"When I came out and saw my loss, I mean you literally just cry."
"It's devastating," Mike Swett of Squaw Creek Honey told local Iowa station KCCI. "When I came out and saw my loss, I mean you literally just cry."
Iowa Department of Agriculture bee researcher Andrew Joseph says the losses could be as high as 70 percent, compared to an average winter loss of up to 20 percent.
The high losses, he explains, were the result of not just the frigid temperatures on their own but of the multiple threats bees were already facing that left them more vulnerable.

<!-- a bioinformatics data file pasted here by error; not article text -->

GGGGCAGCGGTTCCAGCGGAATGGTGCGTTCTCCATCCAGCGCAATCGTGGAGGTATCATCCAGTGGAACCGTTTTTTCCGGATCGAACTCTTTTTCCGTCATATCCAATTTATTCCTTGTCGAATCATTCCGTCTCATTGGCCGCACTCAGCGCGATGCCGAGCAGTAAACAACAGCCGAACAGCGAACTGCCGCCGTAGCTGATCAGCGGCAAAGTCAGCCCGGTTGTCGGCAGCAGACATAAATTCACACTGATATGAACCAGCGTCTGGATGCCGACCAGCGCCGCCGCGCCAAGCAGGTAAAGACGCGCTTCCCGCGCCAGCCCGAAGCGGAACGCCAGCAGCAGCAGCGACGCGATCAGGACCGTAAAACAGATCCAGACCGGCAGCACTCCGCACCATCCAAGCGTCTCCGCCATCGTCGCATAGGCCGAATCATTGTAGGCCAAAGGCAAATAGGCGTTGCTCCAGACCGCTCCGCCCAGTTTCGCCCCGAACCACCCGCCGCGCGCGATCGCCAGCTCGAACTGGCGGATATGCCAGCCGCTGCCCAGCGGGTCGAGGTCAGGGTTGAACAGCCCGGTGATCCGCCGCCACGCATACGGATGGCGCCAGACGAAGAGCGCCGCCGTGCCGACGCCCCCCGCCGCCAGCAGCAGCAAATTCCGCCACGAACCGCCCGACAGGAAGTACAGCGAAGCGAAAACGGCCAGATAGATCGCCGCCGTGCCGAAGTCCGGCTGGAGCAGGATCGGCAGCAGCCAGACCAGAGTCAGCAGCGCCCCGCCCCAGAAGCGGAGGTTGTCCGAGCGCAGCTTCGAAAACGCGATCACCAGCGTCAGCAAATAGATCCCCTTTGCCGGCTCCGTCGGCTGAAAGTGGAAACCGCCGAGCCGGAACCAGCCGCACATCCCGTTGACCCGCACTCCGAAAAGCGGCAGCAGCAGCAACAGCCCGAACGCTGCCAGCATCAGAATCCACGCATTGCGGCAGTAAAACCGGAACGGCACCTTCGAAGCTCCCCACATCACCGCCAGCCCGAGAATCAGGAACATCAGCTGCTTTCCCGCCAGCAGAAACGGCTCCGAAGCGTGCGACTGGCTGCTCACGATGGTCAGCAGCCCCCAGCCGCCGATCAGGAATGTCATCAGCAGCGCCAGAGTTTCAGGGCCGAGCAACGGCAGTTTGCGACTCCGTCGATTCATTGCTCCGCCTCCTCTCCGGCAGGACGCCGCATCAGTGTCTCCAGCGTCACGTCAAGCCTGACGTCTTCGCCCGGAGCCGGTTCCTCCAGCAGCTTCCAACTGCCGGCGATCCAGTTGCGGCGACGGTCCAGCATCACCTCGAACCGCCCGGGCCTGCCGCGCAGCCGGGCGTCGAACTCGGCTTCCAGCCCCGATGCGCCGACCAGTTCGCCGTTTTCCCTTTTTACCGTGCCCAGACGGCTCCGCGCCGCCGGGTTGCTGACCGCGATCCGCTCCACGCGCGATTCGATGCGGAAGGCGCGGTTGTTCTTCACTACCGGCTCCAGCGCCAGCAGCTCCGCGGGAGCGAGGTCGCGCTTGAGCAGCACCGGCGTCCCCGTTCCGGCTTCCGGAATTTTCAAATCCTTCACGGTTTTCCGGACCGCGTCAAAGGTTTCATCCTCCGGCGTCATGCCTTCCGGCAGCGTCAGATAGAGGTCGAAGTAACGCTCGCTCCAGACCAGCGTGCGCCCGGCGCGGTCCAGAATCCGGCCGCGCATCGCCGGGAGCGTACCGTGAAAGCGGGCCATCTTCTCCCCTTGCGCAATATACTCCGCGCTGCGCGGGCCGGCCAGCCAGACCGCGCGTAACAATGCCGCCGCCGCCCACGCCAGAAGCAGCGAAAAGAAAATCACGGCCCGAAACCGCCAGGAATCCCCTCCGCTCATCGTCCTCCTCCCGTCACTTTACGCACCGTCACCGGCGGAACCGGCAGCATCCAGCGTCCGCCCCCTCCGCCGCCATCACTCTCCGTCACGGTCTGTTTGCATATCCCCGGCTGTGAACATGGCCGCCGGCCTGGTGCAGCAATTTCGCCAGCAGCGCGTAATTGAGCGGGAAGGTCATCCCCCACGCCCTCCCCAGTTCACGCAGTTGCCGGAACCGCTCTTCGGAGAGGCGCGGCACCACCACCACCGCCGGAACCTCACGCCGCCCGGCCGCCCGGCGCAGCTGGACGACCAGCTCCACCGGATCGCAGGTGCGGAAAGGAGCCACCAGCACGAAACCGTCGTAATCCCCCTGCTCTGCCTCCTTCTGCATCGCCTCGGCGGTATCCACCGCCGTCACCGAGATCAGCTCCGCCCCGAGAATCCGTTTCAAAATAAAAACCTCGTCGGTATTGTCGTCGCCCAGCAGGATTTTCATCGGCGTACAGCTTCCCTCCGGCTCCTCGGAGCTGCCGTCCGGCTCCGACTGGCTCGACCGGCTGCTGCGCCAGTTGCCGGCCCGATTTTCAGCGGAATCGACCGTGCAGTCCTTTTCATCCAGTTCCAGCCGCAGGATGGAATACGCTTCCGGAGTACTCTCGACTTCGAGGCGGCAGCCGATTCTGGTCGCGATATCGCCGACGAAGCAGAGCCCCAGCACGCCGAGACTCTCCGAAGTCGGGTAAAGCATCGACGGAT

Alison Sullivan reports:
Iowa Department of Agriculture bee researcher Andrew Joseph characterized the situation as a “death by a thousand paper cuts” as the honey bee population has faced an environment lacking in diversity, pesticide problems, colony collapse and parasites such as varroa mites, since the 1990s. [...]
“It’s not that bees can’t handle a cold winter or snow … (but) when you go into winter with those types of bees and then you’re confronted with the harshness of this season, they don’t make it through to spring time,” Joseph said.Read More